SELF reports that in honor of the Girl Scouts 100th Anniversary, Girl Scouts CEO Kathy Cloninger (who will retire next month) is taking a look back in her new book, "Tough Cookies: Leadership Lessons From 100 Years of the Girl Scouts." Below are the four lessons that SELF walked away from the book with.
1. Selling cookies is serious business.
"Just being able to say 'I'm a Girl Scout and I'm selling cookies' puts a girl in a position of respect, influence and approval," Cloninger writes. "At the same time, she's learning how to interact with coworkers, how to play by the rules, how to be ambitious, how hard work pays off, and how to set both long-term and short-term goals."
With today's workforce more competitive than ever, it's never too early for girls to learn these critical skills! And the rest of us get to snack on Thin Mints -- yum.
2. Leaders are made, not born.
"A national poll of American women found that two-thirds of American women of professional achievement, and more than three-fourths of those who were deemed 'women of distinction,' had been Girl Scouts in their youth," Cloninger writes. Plus, 80 percent of female senior executives and business owners are former Girl Scouts, as are two-thirds of the women in Congress and virtually all of the women in NASA's astronaut corps. Proof that the world's most successful women start young!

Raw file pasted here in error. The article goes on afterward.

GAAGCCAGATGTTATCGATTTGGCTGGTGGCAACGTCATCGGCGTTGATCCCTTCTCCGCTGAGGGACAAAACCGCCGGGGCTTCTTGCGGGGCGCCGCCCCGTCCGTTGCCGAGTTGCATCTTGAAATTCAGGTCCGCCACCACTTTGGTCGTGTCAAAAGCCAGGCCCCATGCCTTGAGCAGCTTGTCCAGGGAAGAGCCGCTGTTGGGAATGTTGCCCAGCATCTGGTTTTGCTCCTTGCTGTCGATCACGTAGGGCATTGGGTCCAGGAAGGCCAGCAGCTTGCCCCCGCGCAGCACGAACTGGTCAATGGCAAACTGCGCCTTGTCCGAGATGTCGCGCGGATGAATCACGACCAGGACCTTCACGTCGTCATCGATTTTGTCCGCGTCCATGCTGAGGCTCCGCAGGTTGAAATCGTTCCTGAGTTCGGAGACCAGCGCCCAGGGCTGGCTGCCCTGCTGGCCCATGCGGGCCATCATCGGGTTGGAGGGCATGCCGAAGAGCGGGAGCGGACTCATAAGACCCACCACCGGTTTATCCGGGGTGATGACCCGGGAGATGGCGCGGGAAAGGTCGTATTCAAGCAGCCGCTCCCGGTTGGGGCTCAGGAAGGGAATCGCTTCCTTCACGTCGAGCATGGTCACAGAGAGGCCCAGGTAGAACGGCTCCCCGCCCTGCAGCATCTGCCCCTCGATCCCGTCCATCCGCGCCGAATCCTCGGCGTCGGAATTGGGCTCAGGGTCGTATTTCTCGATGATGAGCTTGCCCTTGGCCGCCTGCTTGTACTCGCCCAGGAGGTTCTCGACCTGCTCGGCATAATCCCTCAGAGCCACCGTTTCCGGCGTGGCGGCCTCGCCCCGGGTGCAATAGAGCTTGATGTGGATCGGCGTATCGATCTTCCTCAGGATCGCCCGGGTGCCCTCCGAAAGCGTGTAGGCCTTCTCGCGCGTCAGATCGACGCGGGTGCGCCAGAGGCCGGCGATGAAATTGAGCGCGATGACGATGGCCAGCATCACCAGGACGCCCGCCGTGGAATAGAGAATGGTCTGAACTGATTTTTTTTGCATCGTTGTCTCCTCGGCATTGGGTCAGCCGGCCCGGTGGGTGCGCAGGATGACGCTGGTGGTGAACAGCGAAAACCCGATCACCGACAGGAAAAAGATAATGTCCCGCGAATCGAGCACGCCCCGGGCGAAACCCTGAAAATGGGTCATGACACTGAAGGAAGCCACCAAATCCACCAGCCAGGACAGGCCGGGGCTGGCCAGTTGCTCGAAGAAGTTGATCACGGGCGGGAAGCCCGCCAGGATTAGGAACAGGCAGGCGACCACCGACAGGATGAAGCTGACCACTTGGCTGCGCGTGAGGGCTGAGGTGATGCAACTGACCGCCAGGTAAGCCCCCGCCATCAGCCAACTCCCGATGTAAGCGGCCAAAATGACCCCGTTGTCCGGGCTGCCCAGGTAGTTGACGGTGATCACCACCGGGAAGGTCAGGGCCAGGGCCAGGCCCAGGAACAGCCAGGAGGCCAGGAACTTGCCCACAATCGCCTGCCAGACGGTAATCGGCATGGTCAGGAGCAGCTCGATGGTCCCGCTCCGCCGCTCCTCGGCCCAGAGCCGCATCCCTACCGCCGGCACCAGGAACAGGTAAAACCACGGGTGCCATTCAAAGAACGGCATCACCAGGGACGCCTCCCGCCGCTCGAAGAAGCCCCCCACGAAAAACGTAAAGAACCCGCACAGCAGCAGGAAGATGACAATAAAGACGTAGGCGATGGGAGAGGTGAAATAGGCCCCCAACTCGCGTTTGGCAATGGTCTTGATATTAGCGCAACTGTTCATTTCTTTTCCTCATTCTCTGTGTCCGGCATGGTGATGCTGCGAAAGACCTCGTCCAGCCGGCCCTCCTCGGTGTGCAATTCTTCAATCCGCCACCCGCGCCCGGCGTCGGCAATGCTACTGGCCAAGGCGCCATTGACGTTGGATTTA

3. Sometimes, girls need a troop of their own.
"Girl Scouts always has provided a sanctuary where girls can be themselves, not bothered or distracted or intimidated by boys," Cloninger writes. With today's girls more concerned than ever about their appearance and attractiveness, as Cloninger points out, they need a safe place to focus on more important things.
4. The 3 C's: Today's girls need "courage, confidence, and character."
The most recent Girl Scouts mission statement reads: "Girl Scouting builds girls of courage, confidence, and character who make the world a better place."